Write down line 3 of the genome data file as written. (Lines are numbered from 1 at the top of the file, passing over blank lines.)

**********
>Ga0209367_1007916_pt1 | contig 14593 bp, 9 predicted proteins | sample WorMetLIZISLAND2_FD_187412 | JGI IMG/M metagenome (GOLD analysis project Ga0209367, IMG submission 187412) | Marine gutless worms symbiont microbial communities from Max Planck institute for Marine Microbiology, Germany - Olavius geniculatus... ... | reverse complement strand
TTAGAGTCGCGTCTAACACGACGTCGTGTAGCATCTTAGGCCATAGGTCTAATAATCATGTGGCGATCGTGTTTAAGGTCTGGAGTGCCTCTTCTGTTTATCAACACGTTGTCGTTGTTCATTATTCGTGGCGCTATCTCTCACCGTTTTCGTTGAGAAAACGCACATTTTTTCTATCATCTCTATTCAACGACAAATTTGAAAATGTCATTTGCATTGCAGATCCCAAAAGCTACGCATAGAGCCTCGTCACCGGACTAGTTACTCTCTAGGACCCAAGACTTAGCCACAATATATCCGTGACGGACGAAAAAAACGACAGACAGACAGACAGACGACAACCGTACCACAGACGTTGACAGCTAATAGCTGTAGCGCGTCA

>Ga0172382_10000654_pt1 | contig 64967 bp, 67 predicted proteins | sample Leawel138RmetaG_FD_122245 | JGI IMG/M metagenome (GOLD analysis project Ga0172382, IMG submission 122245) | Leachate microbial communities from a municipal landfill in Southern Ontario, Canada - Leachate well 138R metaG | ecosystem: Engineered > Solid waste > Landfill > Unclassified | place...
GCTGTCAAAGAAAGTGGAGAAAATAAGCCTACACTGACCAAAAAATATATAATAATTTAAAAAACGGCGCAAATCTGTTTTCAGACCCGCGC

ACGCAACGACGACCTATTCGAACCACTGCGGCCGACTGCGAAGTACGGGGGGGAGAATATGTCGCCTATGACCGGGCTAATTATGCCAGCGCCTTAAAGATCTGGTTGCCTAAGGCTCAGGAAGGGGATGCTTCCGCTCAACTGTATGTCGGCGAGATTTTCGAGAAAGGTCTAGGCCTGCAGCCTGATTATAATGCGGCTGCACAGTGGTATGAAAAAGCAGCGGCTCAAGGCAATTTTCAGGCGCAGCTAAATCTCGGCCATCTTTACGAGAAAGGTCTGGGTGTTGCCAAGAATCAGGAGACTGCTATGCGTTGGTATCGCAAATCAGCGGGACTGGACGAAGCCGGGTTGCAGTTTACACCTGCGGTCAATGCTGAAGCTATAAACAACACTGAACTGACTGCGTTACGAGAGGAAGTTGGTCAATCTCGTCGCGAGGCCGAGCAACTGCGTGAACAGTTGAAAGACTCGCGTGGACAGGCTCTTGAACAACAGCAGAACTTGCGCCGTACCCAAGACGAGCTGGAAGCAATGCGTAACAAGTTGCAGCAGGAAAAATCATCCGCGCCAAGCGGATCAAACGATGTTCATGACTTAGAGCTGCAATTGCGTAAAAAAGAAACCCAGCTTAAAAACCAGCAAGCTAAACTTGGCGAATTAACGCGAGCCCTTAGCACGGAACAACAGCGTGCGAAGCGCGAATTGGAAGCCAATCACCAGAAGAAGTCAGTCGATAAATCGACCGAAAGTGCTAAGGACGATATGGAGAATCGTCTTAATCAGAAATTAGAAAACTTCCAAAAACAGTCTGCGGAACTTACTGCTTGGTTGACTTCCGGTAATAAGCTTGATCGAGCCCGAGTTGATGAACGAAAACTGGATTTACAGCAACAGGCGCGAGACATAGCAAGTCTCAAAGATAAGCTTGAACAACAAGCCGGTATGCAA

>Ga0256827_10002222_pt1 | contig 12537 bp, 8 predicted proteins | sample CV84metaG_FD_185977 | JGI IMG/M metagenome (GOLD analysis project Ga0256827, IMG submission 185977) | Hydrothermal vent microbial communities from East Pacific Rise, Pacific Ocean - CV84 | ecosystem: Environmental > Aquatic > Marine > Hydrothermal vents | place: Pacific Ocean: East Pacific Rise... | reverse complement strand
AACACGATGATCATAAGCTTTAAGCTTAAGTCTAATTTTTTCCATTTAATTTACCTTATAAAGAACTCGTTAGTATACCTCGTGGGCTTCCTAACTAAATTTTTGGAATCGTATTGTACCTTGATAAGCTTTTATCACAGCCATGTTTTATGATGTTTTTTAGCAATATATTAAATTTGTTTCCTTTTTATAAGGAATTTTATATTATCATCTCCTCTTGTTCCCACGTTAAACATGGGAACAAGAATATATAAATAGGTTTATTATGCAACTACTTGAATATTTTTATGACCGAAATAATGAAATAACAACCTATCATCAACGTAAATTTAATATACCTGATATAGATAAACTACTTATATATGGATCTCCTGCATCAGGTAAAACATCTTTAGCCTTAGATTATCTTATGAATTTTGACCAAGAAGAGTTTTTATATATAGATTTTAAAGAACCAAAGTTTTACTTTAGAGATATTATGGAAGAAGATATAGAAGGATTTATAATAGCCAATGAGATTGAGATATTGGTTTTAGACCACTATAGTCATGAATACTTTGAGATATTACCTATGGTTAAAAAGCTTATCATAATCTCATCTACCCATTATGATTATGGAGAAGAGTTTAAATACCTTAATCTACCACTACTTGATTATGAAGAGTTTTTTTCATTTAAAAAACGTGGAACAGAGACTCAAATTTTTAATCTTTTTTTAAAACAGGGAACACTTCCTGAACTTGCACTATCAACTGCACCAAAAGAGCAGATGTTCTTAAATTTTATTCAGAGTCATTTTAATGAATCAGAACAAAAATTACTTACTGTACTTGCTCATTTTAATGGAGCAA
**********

>Ga0172382_10000654_pt1 | contig 64967 bp, 67 predicted proteins | sample Leawel138RmetaG_FD_122245 | JGI IMG/M metagenome (GOLD analysis project Ga0172382, IMG submission 122245) | Leachate microbial communities from a municipal landfill in Southern Ontario, Canada - Leachate well 138R metaG | ecosystem: Engineered > Solid waste > Landfill > Unclassified | place...